How to Have an Amazing Year

As we begin our 102nd year of school at Baker, we are embarking on one of the least predictable years of school that we’ve had in the last century. We acknowledge the strain of the pandemic and the racial reckonings of this summer, as well as the deep promise of the new school year and what this means for students. As I shared with Baker teachers this past week, the month of August is full of possibility for all who work in schools. It is our New Year. It is our time of new beginnings. Even during this time, we feel the irrepressible surge of hope for the new year.

At Baker, we believe that the best schooling happens in partnership with you as parents, grandparents, and guardians. You are our essential partners, because you know your child deeply – you have insights into their disposition, their interests, their history, their areas of strength, and challenge. As a school, our expertise is in deeply understanding the developmental age of your child and the learning practices that make a difference in their growth and development.
We honor and value this partnership; and, together with you, we are committed to keeping our students at the center of our major decisions, our conversations, our work.

One of my rituals each year is to publish my own list of ideas under the theme of How to Have an Amazing Year.

The Other 17 Students. One of the most important parts of your child’s daily learning and growth are their interactions with other children, and this year, given the conditions of the pandemic, how children interact – on technology platforms and in socially distanced settings – creates both opportunities and challenges.
Consider this: Two children who are engaged in a conflict come away with widely different perspectives on the situation. Learning how to work through conflict to resolution and learning to articulate one’s needs is essential learning for young children who continue to refine this skill as they grow.

While your family can give your children many educational experiences, we provide them the chance to spend time with the diverse group of children. At Baker, we ensure that our students form connections with children who are both similar and different from them. The differences — in background, in approach to a situation, in interests — are the site of great learning for children. Fundamentally it is a developmental leap for children to realize that their peers have a different perspective than they do.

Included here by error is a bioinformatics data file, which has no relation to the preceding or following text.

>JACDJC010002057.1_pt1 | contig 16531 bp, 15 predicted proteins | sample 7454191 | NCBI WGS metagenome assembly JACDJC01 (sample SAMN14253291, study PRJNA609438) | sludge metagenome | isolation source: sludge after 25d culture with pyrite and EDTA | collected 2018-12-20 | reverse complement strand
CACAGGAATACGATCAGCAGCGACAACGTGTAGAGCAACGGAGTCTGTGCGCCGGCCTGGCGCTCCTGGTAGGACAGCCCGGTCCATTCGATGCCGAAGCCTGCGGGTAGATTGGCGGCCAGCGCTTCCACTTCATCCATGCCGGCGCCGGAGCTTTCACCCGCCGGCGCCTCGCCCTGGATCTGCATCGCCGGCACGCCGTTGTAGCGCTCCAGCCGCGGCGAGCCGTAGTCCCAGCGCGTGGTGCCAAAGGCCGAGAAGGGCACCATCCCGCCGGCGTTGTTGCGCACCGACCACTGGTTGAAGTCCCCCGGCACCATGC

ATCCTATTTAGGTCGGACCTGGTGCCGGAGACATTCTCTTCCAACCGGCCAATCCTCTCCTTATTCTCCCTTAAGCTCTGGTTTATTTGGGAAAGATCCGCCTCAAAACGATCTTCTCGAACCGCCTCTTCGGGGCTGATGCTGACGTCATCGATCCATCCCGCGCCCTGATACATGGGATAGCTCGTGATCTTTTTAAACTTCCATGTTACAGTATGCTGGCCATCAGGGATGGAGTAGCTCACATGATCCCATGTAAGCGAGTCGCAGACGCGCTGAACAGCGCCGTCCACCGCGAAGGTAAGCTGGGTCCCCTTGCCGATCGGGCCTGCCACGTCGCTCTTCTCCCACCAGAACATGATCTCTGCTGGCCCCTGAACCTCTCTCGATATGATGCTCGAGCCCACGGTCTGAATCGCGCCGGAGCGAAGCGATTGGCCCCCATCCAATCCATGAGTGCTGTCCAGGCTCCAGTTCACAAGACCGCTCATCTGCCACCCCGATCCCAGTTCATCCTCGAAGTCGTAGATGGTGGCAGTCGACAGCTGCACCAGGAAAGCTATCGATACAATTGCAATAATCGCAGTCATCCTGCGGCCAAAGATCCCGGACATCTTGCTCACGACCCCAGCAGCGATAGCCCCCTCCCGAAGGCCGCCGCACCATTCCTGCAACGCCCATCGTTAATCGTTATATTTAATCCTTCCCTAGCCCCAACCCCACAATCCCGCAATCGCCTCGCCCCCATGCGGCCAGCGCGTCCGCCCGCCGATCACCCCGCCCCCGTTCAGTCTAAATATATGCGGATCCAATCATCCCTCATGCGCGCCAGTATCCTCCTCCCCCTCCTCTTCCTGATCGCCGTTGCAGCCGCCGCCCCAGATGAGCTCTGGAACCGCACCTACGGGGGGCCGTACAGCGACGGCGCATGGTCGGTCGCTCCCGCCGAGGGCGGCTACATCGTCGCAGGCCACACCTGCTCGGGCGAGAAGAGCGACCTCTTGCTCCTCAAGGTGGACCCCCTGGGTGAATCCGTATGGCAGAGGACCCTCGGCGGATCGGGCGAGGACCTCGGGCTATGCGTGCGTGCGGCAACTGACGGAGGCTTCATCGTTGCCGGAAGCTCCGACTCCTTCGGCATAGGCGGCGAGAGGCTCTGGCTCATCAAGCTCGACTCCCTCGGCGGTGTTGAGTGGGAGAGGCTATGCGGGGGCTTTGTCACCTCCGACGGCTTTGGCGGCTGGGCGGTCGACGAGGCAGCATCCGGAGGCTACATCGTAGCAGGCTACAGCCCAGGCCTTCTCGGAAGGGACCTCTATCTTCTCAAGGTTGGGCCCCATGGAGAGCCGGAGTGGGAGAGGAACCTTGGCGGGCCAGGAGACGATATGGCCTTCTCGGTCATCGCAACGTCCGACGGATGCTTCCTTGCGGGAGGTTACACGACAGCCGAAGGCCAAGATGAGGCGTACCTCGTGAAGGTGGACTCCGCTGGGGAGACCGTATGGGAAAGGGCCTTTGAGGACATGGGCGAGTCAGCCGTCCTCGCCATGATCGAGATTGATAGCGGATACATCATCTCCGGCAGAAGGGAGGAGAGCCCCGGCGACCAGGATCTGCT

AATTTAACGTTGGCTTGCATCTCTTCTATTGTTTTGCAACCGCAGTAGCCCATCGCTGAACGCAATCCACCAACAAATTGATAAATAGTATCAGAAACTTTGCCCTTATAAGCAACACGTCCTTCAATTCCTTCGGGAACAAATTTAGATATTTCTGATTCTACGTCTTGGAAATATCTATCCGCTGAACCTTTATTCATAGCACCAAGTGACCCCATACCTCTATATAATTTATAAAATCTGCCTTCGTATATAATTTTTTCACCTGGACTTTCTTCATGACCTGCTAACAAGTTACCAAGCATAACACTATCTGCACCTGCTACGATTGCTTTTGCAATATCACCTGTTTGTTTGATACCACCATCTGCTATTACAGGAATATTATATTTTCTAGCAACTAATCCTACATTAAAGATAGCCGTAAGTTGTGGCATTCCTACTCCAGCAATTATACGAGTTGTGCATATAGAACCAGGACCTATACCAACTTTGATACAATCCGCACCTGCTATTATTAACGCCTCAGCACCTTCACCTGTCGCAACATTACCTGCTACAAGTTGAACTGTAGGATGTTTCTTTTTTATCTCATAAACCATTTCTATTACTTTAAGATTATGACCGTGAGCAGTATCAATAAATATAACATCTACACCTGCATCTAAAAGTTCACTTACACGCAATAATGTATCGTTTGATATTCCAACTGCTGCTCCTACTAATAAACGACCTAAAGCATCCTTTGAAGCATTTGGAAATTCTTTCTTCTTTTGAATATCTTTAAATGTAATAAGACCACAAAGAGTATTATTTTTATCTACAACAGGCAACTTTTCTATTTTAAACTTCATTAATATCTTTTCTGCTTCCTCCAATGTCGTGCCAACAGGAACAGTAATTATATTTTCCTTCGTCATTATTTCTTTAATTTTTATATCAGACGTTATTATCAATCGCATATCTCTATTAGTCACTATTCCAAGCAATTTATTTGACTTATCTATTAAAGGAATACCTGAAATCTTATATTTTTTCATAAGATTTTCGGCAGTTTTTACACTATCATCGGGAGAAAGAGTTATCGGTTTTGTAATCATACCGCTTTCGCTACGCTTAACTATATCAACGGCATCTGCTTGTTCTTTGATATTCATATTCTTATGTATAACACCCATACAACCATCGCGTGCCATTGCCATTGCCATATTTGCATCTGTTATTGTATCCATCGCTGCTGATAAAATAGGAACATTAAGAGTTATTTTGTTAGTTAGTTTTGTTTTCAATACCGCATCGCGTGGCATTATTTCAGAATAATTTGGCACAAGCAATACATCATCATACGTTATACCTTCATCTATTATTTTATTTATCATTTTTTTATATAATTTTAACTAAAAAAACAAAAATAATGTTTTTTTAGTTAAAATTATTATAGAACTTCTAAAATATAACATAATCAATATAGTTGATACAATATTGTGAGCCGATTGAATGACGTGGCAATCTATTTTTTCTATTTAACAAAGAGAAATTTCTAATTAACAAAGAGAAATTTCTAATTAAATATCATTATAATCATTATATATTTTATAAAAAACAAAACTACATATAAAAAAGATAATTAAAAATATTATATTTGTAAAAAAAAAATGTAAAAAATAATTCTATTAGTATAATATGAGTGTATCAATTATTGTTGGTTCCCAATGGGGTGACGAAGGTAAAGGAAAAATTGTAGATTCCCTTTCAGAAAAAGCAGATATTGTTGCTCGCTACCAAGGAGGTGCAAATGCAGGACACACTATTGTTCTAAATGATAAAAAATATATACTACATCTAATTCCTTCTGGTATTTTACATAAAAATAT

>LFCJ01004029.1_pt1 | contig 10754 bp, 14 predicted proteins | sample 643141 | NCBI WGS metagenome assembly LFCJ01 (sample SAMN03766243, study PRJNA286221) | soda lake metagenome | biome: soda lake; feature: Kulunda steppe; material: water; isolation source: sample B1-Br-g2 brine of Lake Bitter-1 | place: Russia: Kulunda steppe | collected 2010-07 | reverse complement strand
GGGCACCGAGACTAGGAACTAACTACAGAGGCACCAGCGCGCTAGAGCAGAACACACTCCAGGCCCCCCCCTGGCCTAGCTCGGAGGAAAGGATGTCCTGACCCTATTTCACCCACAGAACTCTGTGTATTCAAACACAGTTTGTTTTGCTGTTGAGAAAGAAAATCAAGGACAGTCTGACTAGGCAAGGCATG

The Case for Laughter. If ever there was a year for your sense of humor to shine, for the relief that comes from a belly laugh and the mindset of flexibility that it allows, this is the year.

Your Diplomatic Mission. Parents need to hold a lot of perspectives since you are the person your child releases their emotions to. This is an important role parents play with their children. I encourage you to listen to what your child says with the natural empathy of a mother or father and the diplomacy of a high-stakes negotiator. Listen and notice. Reacting to each story of frustration can heighten anxiety and create a sense of helplessness. If you notice themes over time, don’t hesitate to reach out to share your observations with your child’s teacher or your child’s advisor.

The Reach- Out Process. With situations that inevitably come up in the life of the school, please contact your child’s teacher first. In moments of worry or anxiety, it is often tempting to, as one parent from years past said to me, “jump the chain.” Our faculty are the daily experts and know your child better than anyone else at school. If you have a middle school student, seek out your child’s teacher, or if your concern affects multiple classes, your child’s advisor.

This Will Not be Perfect. Our family and student needs and preferences during this time could be mapped on a spectrum. Inevitably, there will be many moments during the course of this year when something does not go well from your perspective; there will be a decision you don’t appreciate, there will be a moment when we have a difference of opinion, a regrettable lapse in responding to an email, a misunderstanding. What is most important during those moments is that we are here for our children and for each other. Together, we can navigate thoughtfully through this pandemic in order to understand each other’s perspectives and best support the student.

The Communication Invitation. Please keep your child’s teacher or advisor updated about any challenging issue happening at home – an ailing pet, a traveling parent, a loss in the family can have an impact on school. If a new area of interest, curiosity, or passion is emerging at home, let us know, so we can connect these threads of curiosity at school, too.

This Year will go Fast. The cliches are all true – our children morph before our very eyes. Before we know it, they’ve moved into their next stage of development; and, we are left boxing the clothes they have outgrown for the younger kids in our neighborhood. Together, let’s enjoy this year. It will go quickly. Let’s notice and celebrate these moments that speak to our children’s uniqueness at this particular age and stage.

Here’s to an amazing year.